Paul adds, “For by works of the law no human being will be justified in his sight, since through the law comes knowledge of sin” (v. 20). To be “justified” means to be declared righteous. It is impossible for us to be justified by obeying God’s law. “For whoever keeps the whole law and yet stumbles at just one point is guilty of breaking all of it” (James 2:10, NIV).

God loves us and wants to justify us. But he is also righteous and must punish our sin. How can God satisfy both his love and his righteousness? We find the answer in Romans 3:21-26.

1. We can be declared righteous apart from the law. 

“But now the righteousness of God has been manifested apart from the law, although the Law and the Prophets bear witness to it” (v. 21). Martyn Lloyd-Jones once said that “there are no more wonderful words in the whole of Scripture than just these two words, ‘But now.’”

2. We can be declared righteous by faith. 

“The righteousness of God through faith in Jesus Christ for all who believe. For there is not distinction: for all have sinned and fall short of the glory of God” (vv. 22-23).

3. We can be declared righteous because of Christ's work.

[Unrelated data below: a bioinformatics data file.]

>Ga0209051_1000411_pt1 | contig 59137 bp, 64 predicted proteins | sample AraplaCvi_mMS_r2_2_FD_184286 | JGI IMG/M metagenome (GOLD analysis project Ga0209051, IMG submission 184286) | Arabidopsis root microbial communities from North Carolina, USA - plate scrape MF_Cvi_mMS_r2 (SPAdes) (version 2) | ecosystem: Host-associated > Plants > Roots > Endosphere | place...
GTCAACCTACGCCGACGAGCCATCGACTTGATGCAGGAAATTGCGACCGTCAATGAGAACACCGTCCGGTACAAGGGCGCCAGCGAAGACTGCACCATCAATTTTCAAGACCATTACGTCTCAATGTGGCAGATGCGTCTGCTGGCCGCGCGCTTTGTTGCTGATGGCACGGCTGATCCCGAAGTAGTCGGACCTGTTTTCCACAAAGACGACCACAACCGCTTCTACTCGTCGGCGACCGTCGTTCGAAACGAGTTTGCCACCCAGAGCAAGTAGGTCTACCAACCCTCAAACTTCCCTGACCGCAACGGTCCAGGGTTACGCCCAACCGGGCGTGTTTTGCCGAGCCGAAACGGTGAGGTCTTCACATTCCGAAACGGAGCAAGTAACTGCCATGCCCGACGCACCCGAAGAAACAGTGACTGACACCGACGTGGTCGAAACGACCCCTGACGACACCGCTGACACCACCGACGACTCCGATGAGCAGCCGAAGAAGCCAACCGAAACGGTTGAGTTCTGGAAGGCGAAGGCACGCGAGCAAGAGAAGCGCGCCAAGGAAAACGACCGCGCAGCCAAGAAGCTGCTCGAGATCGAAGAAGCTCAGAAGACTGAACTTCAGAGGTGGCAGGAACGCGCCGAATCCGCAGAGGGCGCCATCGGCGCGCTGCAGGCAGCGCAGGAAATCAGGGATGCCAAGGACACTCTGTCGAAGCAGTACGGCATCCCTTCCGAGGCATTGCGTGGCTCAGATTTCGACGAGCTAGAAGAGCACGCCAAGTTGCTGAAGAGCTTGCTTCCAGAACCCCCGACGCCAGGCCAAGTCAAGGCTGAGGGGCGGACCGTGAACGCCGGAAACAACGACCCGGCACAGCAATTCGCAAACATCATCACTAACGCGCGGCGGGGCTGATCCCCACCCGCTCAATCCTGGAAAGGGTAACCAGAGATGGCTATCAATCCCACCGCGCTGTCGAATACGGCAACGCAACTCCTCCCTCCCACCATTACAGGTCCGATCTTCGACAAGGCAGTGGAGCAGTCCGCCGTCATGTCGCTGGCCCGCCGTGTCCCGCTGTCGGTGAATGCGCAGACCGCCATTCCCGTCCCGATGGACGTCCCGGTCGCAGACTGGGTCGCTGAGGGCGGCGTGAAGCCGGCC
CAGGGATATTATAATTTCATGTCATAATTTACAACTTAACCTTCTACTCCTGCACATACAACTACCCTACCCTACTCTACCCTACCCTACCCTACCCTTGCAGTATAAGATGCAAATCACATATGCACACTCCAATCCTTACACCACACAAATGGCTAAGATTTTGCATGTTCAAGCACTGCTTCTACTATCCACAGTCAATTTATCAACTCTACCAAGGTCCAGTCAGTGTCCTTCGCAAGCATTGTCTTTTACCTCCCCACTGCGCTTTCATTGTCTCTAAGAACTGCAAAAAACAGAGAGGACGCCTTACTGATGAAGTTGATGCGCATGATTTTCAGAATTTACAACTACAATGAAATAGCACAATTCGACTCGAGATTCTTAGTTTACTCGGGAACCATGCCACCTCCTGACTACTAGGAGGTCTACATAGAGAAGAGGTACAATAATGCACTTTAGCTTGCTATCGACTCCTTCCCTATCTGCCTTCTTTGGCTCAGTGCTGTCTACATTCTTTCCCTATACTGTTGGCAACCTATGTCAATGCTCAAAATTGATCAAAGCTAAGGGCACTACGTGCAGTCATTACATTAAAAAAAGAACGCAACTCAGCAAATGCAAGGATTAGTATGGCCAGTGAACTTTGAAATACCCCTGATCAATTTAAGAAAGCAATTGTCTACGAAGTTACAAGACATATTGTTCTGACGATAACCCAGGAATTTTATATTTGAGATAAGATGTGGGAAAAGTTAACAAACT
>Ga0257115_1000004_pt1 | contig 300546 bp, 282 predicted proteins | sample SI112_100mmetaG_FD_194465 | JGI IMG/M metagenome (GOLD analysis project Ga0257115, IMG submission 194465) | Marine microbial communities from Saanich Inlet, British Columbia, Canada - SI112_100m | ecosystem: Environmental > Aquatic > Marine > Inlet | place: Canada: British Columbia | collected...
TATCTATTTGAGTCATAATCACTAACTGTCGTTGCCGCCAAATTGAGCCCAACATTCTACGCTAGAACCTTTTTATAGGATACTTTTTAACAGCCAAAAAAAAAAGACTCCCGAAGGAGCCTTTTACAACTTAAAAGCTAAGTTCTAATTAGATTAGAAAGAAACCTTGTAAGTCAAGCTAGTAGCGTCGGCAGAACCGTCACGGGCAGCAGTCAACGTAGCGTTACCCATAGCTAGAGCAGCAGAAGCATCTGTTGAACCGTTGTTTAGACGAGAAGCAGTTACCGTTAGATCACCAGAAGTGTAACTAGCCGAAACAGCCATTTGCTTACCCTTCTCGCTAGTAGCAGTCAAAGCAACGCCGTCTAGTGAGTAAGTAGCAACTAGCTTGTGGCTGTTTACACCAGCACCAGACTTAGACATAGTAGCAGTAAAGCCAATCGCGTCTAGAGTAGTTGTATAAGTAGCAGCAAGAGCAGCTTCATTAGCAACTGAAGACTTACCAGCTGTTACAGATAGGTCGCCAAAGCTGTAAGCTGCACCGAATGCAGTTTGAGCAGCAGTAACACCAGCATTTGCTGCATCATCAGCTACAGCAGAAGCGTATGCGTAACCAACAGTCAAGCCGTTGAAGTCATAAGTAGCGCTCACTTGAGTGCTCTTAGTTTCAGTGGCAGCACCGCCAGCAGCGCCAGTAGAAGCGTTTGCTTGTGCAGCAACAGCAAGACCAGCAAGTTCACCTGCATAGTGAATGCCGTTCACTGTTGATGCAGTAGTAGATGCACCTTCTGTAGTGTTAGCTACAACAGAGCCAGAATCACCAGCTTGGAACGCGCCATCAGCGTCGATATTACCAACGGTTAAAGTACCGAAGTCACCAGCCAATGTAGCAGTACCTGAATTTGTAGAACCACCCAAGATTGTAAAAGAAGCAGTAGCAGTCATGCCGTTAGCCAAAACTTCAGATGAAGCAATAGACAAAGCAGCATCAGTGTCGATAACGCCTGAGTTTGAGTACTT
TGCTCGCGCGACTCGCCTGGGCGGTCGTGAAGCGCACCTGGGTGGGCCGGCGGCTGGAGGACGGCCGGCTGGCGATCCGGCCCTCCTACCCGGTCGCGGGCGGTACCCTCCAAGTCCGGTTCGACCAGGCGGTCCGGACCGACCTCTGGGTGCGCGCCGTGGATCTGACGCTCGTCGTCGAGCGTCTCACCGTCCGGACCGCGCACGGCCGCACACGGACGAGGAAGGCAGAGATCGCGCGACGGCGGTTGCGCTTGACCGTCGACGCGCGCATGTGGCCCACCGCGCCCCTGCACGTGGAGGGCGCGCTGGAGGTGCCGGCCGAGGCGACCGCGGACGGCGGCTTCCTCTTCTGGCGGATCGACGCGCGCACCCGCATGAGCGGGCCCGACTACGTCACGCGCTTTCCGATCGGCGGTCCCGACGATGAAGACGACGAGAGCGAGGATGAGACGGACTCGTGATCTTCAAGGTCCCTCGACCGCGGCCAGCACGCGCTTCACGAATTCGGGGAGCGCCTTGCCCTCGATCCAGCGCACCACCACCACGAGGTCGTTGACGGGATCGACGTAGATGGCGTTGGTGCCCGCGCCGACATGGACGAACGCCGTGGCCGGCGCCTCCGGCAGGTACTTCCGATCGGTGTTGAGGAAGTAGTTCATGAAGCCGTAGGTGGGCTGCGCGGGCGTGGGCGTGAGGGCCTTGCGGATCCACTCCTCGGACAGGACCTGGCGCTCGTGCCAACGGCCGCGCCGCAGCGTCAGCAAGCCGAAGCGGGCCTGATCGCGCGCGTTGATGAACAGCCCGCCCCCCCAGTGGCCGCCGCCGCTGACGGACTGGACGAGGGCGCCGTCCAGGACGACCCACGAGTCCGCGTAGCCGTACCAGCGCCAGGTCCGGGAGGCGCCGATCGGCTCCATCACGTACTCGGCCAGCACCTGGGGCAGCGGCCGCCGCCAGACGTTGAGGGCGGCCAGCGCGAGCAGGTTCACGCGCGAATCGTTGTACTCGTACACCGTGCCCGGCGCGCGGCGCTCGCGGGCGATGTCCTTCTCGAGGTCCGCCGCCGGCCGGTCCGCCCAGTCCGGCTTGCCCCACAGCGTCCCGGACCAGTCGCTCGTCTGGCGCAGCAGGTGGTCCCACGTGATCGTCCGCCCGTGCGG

“And are justified by his grace as a gift, through the redemption that is in Christ Jesus, whom God put forth as a propitiation by his blood, to be received by faith” (vv. 24-25a). A “propitiation” is an offering that appeases God’s wrath (retributive justice). It is God who provided the propitiation (cf. 1 John 2:2).

Religion is spelled D-O. But Christianity is spelled D-O-N-E. There is nothing we can do to make us righteous before God. Only by trusting in what Christ has done can we be justified.


The Right Way 

“This was to show God’s righteousness, because in his divine forbearance he had passed over former sins. It was to show his righteousness at the present time, so that he might be just and the justifier of the one who has faith in Jesus” (vv. 25b-26).

The cross was the right way to make unrighteous people righteous. 

God “accepts as righteous before him sinful people who have faith, and he accepts sinners as righteous without violating his own just character because Christ has fully satisfied God’s demand that all who commit sin must die” (Douglas J. Moo, Romans, p. 130).